an evidentiary hearing, the party asserting personal jurisdiction need only make a prima facie
showing that jurisdiction exists. Economic Studies, Inc. v. Comcoa, Inc., 1993 WL 525902, at
*1 (S.D.N.Y. Dec. 16, 1993). "Absent an evidentiary hearing, all pleadings and affidavits are
construed, and all doubts resolved, in favor of the party asserting personal jurisdiction." Id.
Personal jurisdiction may be either specific or general. See Brown v. Lockheed Martin
Corp., 814 F.3d 619, 624 (2d Cir. 2016). Specific jurisdiction "is available when the cause of
action sued upon arises out of the defendant's activities in a state." Id. General jurisdiction, on
the other hand, "pennits a court to adjudicate any cause of action against the corporate defendant,
wherever arising, and whoever the plaintiff." Id. "To make out a prima facie case of personal
jurisdiction, whether based on general or specific personal jurisdiction, [the party asserting
personal jurisdiction] must establish both 'a statutory basis' for jurisdiction and that exercise of
such jurisdiction accords 'with constitutional due process principles/" Hiscox Ins. Co., Inc. v.
Bordenave, 2019 WL 2616338, at *4 (S.D.N.Y. June 26, 2019).
Austin also opposed Defendant Valley's motion, but only to the extent that Defendant
Valley joined the Margarita Defendants' motion to transfer. Otherwise, Austin essentially argued
that it did not need to address Defendant Valley's dismissal or transfer because it no longer had
any claims against Defendant Valley. Accordingly, Austin's arguments have no bearing on this
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New York exercises specific personal jurisdiction pursuant to N.Y. C.P.L.R. § 302. The
relevant provision ofC.P.L.R. § 3 02 provides that New York has specific personal jurisdiction
over a company that "transacts any business within the state or contracts anywhere to supply
goods or services in the state." C.P.L.R. § 302(a)(l). New York exercises general personal
jurisdiction pursuant to N.Y. C.P.L.R. § 301, which provides that New York has general
jurisdiction when "a company has engaged in such a continuous and systematic course of doing
business [in New York] that a finding of its presence [in New York] is warranted." Sonera
Holding B. V. v. Cukurova Holding AX, 750 F.3d 221, 224 (2d Cir. 2014) (internal quotation
1. The Court Lacks Specific Personal Jurisdiction Over Defendant Valley
The Margarita Defendants assert that New York has specific personal jurisdiction over
Defendant Valley because Defendant Valley transacted business in New York when it brought its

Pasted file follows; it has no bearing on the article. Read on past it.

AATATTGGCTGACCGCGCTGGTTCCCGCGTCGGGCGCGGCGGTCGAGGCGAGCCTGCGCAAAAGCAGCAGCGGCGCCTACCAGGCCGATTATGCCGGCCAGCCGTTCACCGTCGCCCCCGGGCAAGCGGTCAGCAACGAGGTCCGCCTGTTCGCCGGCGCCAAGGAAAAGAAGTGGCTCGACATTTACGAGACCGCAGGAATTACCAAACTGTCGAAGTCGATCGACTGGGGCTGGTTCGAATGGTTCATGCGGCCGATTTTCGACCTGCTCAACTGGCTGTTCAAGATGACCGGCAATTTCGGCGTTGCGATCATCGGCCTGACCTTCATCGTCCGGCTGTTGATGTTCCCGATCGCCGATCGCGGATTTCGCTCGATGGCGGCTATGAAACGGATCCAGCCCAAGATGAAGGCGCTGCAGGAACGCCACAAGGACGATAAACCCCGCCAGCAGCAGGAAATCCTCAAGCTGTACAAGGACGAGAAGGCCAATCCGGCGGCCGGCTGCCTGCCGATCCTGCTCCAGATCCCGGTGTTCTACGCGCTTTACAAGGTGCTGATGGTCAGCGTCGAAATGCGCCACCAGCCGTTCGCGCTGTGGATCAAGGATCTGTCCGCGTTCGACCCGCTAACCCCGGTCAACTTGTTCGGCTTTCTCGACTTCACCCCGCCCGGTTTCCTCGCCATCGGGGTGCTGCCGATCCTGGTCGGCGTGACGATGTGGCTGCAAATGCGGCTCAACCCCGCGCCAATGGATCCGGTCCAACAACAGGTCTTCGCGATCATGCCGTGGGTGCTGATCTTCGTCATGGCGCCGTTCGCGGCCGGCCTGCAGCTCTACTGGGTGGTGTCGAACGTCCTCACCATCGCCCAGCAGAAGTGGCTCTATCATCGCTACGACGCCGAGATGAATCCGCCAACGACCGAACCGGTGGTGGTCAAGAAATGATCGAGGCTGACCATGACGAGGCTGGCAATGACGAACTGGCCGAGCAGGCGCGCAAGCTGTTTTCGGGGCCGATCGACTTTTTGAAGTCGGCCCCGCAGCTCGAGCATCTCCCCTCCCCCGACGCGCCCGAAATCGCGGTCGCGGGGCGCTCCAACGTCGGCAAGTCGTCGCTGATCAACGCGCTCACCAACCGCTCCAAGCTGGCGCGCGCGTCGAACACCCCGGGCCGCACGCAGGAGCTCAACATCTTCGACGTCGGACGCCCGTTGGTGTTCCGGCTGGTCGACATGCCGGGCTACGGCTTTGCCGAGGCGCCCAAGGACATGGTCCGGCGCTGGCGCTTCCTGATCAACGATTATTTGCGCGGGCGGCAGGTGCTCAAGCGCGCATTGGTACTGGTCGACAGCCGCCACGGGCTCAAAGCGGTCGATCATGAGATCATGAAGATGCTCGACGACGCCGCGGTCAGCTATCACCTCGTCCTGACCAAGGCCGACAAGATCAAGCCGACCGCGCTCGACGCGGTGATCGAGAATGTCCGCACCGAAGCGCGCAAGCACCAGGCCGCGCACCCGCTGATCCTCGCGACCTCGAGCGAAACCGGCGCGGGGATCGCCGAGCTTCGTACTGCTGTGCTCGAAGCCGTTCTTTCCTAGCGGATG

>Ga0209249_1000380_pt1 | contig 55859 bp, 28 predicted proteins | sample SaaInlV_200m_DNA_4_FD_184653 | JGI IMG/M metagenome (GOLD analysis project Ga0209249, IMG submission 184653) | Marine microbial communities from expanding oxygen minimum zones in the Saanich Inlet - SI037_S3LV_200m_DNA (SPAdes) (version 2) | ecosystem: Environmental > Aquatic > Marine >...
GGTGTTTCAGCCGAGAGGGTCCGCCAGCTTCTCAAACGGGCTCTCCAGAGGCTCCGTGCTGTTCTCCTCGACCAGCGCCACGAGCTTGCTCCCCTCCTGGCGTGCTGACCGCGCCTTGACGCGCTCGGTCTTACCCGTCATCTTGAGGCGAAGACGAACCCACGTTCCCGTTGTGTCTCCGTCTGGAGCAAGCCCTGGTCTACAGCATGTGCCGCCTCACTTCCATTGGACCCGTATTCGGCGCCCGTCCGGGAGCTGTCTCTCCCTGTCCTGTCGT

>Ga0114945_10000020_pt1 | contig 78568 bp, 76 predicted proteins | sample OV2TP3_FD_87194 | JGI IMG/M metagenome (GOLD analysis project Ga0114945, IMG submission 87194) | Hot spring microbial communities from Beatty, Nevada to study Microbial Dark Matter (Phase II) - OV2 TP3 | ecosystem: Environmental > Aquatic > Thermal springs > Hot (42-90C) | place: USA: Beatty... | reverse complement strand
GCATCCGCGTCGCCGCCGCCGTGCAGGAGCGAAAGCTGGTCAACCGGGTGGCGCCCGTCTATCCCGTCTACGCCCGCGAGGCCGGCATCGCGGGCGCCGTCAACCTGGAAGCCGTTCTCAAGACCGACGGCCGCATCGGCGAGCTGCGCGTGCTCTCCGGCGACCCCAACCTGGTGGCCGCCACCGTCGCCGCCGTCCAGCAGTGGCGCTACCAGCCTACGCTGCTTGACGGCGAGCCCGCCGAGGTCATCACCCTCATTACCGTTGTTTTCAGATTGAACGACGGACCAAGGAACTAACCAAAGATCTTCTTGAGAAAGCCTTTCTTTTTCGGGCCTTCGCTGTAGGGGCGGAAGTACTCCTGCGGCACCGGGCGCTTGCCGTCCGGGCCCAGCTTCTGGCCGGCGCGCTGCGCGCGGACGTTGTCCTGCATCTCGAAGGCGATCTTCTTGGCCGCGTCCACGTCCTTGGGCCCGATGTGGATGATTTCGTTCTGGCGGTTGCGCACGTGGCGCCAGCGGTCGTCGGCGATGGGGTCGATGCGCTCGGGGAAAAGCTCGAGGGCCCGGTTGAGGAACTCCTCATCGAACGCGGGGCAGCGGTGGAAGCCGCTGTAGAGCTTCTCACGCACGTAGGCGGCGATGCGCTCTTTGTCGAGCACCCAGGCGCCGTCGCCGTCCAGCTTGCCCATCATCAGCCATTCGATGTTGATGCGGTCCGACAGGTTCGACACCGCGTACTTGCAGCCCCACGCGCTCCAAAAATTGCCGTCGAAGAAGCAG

judgment against Austin in New York. "[I]n determining whether personal jurisdiction may be
exercised under section 302(a)(l), a court must decide (1) whether the defendant transacts any
business in New York and, if so, (2) whether this cause of action arises from such a business
transaction." Lfcci ex rel. Lied v. Lebanese Candadian Bank, SAL, 673 F.3d 50, 60 (2d Cir.
2012) (internal quotation marks and alteration omitted). A party transacts business in New York
if it has "purposely availed himself of the privilege of conducting activities within New York and
thereby invoked the benefits and protections of its laws." D.H. Blair & Co. v. Gottdiener, 462
F.3d 95, 104 (2d Cir.2006). "A suit will be deemed to have arisen out of a party's activities in
Case 7:21-cv-04385-PED Document 94 Filed 05/06/22 Page 16 of 20
New York if there is an articulable nexus, or a substantial relationship, between the claim
asserted and the actions that occurred in New York." Lied, 673 F.3d at 66.
Here, the Margarita Defendants claim that because Defendant Valley sought to enforce its
Pennsylvania judgement against Austin, that is sufficient to establish personal jurisdiction over a
party. Indeed, there are some cases where the act of litigating in New York is sufficient to confer
jurisdiction over subsequent, related actions. See S.E.C. v. Softpoint, Inc., 2012 WL 1681167, at
*3 (S.D.N.Y. May 9, 2012). However, such is not the case at hand. Defendant Valley brought
an action against Austin seeking to enforce its Pennsylvania judgment. This, arguably, is
transacting business in New York as Defendant Valley is "purposely availing" itself to the
"privileges of conducting activities within New York[.]" D.H. Blciir, 462 F.3d at 104.